Hospitals are supposed to be places that safeguard our health and wellbeing, but unfortunately there have been a number of cases over the years of children being abused by hospital staff while in their care.
In recognition of this, the government launched a new system at the end of 2014 to facilitate better sharing of information between health and social care professionals and help protect children at risk of abuse.
The Child Protection – Information Sharing project (CP-IS) brings together various IT systems to ensure staff have complete access to records of all of a child’s interactions with health and social care services, making it easier to recognise and support children at risk of abuse.
But what can you do if you suspect a child is being abused or is at risk of abuse?
Reporting child abuse to your local council
If you believe a child is being abused or is at risk of being abused, you can contact your local council and report the abuse. This will then be investigated by the council’s social care team.
More information on how to contact your local council to report child abuse can be found on the government’s website.
Report child abuse to the police
If you believe a child is at immediate risk of being abused in hospital, you should contact the police to trigger an urgent intervention.
Call 999 if you believe a child is being abused or is about to be abused.
Call 101 if you wish to report abuse that you believe has already taken place.
Speak to the NSPCC
If you have concerns, but are not sure what the appropriate action is to take it, you can contact the National Society for the Prevention of Cruelty to Children (NSPCC) for advice and support.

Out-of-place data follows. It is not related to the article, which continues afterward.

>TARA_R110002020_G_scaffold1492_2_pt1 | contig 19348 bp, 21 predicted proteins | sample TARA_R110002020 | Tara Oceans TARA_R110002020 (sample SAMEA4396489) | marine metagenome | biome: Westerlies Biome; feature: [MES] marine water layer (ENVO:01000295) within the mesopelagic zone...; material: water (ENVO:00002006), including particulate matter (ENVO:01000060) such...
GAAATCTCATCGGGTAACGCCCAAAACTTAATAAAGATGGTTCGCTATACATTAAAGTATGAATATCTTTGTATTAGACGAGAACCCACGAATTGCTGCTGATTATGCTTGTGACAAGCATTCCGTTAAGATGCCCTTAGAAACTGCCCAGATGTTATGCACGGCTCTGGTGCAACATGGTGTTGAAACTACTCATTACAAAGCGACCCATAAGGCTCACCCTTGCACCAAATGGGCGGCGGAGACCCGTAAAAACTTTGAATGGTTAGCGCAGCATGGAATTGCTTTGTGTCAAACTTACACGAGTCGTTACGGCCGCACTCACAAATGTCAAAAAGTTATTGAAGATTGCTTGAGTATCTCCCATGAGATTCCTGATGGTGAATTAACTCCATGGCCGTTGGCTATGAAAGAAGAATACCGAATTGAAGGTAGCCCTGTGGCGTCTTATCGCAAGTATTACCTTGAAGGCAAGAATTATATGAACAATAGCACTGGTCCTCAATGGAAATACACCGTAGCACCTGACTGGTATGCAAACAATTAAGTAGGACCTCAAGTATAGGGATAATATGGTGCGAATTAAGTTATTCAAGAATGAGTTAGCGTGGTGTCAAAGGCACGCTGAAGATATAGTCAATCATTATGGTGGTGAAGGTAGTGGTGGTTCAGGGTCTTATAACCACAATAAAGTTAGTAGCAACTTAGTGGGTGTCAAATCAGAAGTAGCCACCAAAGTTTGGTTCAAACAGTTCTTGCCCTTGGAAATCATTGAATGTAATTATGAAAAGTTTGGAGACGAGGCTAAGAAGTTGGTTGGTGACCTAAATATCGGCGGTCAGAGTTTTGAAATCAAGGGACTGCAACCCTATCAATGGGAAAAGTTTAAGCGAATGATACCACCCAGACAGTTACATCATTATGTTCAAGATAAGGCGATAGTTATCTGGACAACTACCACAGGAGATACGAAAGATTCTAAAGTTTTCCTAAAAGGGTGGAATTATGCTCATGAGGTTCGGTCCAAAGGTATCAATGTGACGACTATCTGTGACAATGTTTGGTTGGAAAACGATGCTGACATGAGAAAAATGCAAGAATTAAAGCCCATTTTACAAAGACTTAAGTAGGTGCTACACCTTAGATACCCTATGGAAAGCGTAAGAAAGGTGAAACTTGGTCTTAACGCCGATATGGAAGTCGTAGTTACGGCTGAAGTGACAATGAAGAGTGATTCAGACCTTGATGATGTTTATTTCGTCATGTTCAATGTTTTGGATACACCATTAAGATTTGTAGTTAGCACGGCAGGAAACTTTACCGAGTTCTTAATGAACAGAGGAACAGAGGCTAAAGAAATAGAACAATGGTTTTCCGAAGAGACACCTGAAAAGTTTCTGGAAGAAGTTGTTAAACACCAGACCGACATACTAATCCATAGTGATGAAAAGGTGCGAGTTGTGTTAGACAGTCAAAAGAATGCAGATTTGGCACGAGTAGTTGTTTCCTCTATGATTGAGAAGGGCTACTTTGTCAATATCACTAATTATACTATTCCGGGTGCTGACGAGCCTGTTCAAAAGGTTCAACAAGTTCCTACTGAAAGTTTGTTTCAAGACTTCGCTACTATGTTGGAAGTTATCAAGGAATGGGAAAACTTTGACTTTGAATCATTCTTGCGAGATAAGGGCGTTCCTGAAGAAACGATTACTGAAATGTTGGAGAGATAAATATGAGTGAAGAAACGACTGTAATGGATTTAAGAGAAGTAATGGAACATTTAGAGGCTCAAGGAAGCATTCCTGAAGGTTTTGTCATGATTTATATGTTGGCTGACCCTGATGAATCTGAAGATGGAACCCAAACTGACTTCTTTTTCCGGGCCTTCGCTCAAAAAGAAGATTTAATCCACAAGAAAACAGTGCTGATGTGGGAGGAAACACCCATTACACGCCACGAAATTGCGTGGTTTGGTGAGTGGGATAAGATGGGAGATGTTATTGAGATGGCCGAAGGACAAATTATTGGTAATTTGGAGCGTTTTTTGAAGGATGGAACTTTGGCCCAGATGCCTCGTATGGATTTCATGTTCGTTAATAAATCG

When to report suspicions of child abuse
Many people make the mistake of waiting to report their suspicions because they are not sure whether or not abuse has taken place. This risks missing the opportunity to prevent abuse or further abuse, so it is important to take immediate action if you think a child may be at risk of abuse.
The signs of child abuse vary from case to case and can be hard to spot, but common things to look out for include:
- Unexplained changes in behaviour, such as becoming quiet, secretive or withdrawn
- Reluctance to be left alone with particular medical staff
- Use of sexual language
- Unexpected knowledge of sexual information
Take a look at the NSPCC’s website for more information on the signs of child abuse.
Claiming compensation for child abuse in a hospital
Hospitals and their staff owe a duty of care to their patients, so if you or a loved one have been the victim of abuse in a hospital or other care setting, you may be entitled to compensation. Claiming compensation is often the only way to fund the help and support you need, such as counselling, as well as helping you to cope with the other ways in which being an abuse survivor can impact your life.
If you believe you may be entitled to compensation, we recommend speaking to a legal team with specific experience handling claims related to abuse in hospitals to ensure you get the sensitive, expert support you need.